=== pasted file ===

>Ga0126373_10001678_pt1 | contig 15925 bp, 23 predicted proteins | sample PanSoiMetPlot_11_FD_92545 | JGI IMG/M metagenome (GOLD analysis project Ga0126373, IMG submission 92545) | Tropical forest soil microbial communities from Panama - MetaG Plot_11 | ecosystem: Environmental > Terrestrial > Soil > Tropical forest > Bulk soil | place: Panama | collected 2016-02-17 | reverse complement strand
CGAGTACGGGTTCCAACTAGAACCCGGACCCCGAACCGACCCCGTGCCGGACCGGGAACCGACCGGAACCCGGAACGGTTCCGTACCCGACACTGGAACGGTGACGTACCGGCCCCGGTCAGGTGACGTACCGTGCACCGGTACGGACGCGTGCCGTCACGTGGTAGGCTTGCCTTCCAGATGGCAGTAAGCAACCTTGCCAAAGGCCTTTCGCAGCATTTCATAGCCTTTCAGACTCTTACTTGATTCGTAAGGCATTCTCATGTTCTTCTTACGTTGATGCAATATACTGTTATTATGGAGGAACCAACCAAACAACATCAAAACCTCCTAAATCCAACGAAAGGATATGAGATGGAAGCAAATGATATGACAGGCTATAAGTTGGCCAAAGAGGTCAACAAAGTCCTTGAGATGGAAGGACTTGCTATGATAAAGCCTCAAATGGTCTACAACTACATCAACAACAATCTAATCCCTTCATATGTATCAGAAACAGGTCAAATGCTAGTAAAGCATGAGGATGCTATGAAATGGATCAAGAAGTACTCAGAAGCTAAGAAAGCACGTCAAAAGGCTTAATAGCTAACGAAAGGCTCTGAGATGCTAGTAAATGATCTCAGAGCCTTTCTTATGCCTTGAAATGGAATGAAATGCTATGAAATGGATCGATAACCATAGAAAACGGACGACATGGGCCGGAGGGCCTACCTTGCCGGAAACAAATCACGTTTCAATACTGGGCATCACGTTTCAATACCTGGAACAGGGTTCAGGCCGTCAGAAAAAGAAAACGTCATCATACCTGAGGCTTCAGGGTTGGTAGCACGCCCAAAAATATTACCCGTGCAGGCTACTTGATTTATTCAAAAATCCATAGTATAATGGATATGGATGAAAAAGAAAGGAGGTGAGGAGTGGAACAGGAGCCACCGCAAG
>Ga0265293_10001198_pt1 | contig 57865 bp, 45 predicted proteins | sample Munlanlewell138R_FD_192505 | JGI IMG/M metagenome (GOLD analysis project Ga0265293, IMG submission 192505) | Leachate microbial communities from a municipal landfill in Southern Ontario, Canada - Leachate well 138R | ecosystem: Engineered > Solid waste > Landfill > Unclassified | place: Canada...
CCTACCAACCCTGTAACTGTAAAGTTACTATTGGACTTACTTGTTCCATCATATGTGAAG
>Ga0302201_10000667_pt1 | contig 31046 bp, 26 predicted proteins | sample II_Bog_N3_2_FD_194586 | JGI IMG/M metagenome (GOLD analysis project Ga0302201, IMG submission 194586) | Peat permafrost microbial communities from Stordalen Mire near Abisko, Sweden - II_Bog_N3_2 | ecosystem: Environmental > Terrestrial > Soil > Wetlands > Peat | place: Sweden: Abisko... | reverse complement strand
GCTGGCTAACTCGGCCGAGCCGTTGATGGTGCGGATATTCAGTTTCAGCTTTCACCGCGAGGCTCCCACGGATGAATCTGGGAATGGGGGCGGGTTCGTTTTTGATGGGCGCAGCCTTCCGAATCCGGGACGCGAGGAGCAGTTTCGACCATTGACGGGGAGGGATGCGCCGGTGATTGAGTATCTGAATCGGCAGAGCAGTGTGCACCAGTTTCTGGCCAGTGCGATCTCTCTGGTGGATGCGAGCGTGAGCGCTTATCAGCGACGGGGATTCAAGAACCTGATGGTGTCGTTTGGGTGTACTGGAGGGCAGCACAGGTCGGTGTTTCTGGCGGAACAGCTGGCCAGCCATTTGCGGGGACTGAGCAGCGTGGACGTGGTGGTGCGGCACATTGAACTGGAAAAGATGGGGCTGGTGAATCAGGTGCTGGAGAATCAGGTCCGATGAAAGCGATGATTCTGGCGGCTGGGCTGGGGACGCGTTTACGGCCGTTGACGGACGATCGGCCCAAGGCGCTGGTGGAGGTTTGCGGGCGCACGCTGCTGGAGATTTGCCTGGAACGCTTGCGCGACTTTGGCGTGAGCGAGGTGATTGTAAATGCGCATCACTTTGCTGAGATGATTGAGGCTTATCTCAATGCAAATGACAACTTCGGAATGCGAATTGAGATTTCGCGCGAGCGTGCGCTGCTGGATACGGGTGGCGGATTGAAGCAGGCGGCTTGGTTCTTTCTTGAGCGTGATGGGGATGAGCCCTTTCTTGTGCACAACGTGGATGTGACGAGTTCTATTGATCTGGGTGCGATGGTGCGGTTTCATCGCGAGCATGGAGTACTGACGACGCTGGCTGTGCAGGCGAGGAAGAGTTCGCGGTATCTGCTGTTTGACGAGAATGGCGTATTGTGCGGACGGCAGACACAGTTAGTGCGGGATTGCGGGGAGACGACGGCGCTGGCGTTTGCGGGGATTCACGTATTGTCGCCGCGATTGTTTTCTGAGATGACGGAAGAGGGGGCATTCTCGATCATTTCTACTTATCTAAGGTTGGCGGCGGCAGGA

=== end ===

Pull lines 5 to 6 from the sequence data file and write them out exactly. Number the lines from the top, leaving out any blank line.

>Ga0302201_10000667_pt1 | contig 31046 bp, 26 predicted proteins | sample II_Bog_N3_2_FD_194586 | JGI IMG/M metagenome (GOLD analysis project Ga0302201, IMG submission 194586) | Peat permafrost microbial communities from Stordalen Mire near Abisko, Sweden - II_Bog_N3_2 | ecosystem: Environmental > Terrestrial > Soil > Wetlands > Peat | place: Sweden: Abisko... | reverse complement strand
GCTGGCTAACTCGGCCGAGCCGTTGATGGTGCGGATATTCAGTTTCAGCTTTCACCGCGAGGCTCCCACGGATGAATCTGGGAATGGGGGCGGGTTCGTTTTTGATGGGCGCAGCCTTCCGAATCCGGGACGCGAGGAGCAGTTTCGACCATTGACGGGGAGGGATGCGCCGGTGATTGAGTATCTGAATCGGCAGAGCAGTGTGCACCAGTTTCTGGCCAGTGCGATCTCTCTGGTGGATGCGAGCGTGAGCGCTTATCAGCGACGGGGATTCAAGAACCTGATGGTGTCGTTTGGGTGTACTGGAGGGCAGCACAGGTCGGTGTTTCTGGCGGAACAGCTGGCCAGCCATTTGCGGGGACTGAGCAGCGTGGACGTGGTGGTGCGGCACATTGAACTGGAAAAGATGGGGCTGGTGAATCAGGTGCTGGAGAATCAGGTCCGATGAAAGCGATGATTCTGGCGGCTGGGCTGGGGACGCGTTTACGGCCGTTGACGGACGATCGGCCCAAGGCGCTGGTGGAGGTTTGCGGGCGCACGCTGCTGGAGATTTGCCTGGAACGCTTGCGCGACTTTGGCGTGAGCGAGGTGATTGTAAATGCGCATCACTTTGCTGAGATGATTGAGGCTTATCTCAATGCAAATGACAACTTCGGAATGCGAATTGAGATTTCGCGCGAGCGTGCGCTGCTGGATACGGGTGGCGGATTGAAGCAGGCGGCTTGGTTCTTTCTTGAGCGTGATGGGGATGAGCCCTTTCTTGTGCACAACGTGGATGTGACGAGTTCTATTGATCTGGGTGCGATGGTGCGGTTTCATCGCGAGCATGGAGTACTGACGACGCTGGCTGTGCAGGCGAGGAAGAGTTCGCGGTATCTGCTGTTTGACGAGAATGGCGTATTGTGCGGACGGCAGACACAGTTAGTGCGGGATTGCGGGGAGACGACGGCGCTGGCGTTTGCGGGGATTCACGTATTGTCGCCGCGATTGTTTTCTGAGATGACGGAAGAGGGGGCATTCTCGATCATTTCTACTTATCTAAGGTTGGCGGCGGCAGGA